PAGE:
Lumping a different meaning onto a model to try and portray something different to what the model was created for can be dangerous and ignorant. I’d strongly advise just to create a new model. It can be in the same format (as I have demonstrated in my above “triangles”), or it can be in a completely different, unique format – whatever helps you regarding your need for the model.

For example, if you are looking to create a model for a “test strategy”, then check out an example of a model for test strategy that I created previously. Or if you want to create a model for showing where testing fits within Agile, you can look at the Agile Testing Quadrants model for inspiration. (Coincidentally, you will also see on this blog post from Lisa Crispin how easy it is for someone to misunderstand and misuse a model in a wildly dramatically misunderstood way than the original model was intended to be used).

 

Share your models!

I’m keen to see some of your own models. Rather than try and fit other models into your needs (like some people have tried to do by using the Automation Pyramid as a test strategy), have a go at creating your own! Share it with me on twitter or on here in the comments section. Good luck!

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7 thoughts on “A Better Testing Pyramid

  1. Hi Dan,

    Nice one. When i see your second picture where you said at the top piece of triangle “knowns to assert”, i still feel we will get unknowns there(at UI level) where even though you have discovered more risks at bottom or middle layer. i think Unknowns will be there at any level. say for example, if you are investigating in integrated environment you still don’t know how your UI is going to behave when integrated to another environments right?

    Liked by 1 person

    1. Hey Srini,

      Thanks for your comment!

      In the second triangle, the top part of the triangle isn’t relating to UI (it sounds like you are interpreting this as an overlay to the first triangle?)… This second triangle is purely relating to knowns, unknowns that we are aware of, and unknowns that we are unaware of. So it’s not an overlay to the initial triangle – it’s a completely separate model.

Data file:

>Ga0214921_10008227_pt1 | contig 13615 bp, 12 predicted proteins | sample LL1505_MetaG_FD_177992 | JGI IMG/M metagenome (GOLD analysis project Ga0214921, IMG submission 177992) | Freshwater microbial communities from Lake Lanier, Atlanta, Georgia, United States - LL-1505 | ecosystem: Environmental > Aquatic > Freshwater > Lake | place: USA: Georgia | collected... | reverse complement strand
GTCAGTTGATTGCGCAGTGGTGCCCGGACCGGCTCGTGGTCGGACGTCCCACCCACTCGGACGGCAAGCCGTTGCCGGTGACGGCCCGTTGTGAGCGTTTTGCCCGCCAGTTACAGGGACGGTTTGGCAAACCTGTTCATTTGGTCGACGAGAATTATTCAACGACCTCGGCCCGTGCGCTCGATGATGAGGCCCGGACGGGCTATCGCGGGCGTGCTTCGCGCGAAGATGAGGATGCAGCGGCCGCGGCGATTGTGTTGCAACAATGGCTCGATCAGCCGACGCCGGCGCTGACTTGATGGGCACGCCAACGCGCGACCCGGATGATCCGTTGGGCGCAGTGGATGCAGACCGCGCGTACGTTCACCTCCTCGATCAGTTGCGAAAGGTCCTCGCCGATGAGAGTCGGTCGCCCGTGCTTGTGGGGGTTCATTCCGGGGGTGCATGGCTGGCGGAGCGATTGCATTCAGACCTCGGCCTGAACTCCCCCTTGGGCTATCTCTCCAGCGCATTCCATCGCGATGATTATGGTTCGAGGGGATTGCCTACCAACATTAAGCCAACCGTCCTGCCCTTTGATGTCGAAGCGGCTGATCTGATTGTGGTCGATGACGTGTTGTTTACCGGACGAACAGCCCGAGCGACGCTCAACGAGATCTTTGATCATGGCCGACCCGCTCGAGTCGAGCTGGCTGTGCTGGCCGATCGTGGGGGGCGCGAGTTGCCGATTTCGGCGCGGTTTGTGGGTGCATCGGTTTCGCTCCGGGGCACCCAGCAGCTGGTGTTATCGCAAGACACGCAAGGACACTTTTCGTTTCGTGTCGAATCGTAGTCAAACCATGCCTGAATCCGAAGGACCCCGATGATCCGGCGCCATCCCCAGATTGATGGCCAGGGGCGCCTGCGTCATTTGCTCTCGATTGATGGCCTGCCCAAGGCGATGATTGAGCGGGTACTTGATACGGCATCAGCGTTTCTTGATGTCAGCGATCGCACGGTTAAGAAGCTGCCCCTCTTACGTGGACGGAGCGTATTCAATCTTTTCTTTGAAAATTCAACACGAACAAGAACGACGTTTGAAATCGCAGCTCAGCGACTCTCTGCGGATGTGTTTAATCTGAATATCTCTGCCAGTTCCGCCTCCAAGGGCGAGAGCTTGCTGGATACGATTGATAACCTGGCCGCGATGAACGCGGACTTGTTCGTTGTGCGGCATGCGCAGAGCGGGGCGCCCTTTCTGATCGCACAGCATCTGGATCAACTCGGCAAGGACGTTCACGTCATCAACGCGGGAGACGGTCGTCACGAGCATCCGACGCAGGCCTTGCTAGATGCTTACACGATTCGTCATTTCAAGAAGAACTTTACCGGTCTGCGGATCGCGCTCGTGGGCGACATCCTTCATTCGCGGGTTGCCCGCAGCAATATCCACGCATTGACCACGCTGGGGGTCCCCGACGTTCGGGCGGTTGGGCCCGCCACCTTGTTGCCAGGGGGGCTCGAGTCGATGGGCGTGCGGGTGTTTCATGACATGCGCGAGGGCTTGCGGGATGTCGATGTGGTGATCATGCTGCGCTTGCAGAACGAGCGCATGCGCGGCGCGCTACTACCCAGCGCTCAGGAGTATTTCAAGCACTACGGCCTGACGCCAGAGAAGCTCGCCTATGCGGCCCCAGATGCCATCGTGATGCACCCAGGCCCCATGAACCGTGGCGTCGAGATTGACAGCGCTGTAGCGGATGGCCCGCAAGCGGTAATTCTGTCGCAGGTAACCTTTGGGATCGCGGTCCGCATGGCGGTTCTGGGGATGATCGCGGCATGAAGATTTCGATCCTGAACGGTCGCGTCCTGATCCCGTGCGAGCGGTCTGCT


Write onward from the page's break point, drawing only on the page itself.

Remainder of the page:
Thanks,
      Dan

      Like

  2. I like that you are trying to explore different ways of using the pyramid (or triangle as it should rightly be called). In ‘More Agile Testing’, we showed how different people had adapted it for their purposes, so thanks for pushing the edges even more. Each of these models above made me think a bit differently, and I think I need to sit down and explore them. Perhaps some day when I’m in London 🙂

    Liked by 1 person

  3. I always looked at the test pyramid as a concept. Every client had different failure points. So I had tests at different levels for the different things which could go wrong. I guess I was testing for risk without really thinking about it that way.

    I did always like to use the pyramid concept to prevent bottlenecks I saw many times. What I’m talking about is when the pyramid is inverted and all the testing is done at the end, I inevitably see the QA department ‘stuck’ waiting for development to fix ‘the defect’ but it turns out there are multiple problems resulting from the ONE defect QA has found. Or there are situations where multiple technologies are interacting (with side effects). The end result is the development teams having to work together to figure out what is really going on. In the past (Waterfall days) we would form a Tiger Team to figure out the issue and resolve it. This often resulted in hours if not days.

    So my pyramid required us to try and have one possible failure at each level (sometime more at the unit level). So if an action which added business value could fail for 5 different reasons, I’d try to see how many unit tests could be written to catch as many of those 5 reasons. Maybe we could write 2 uit tests. So now when we get to the next level it might be a contract test which could fail for 3 different reasons. However, because the 2 unit tests passed, we know if the contract test fails then it failed for the 1 remaining reason. At the next level we might have integration tests. There might be 4 reasons an integration test could fail. But 3 of those failures cannot happen because they would have been caught by the unit tests and contract tests. So if the integration test fails we quickly know why it failed. The final level would be UI testing. Because there are 5 reasons the business value could fail and 4 of those reasons are caught at the lower levels on the pyramid, we can know there is only one reason the UI test would fail.

    Now this concept is easier said that done. Additionally, there is always the times when there are actually more possible failure reasons than we had anticipated. This is why exploratory testing is still necessary as well (I draw a little cloud at the top of my pyramid).

    Like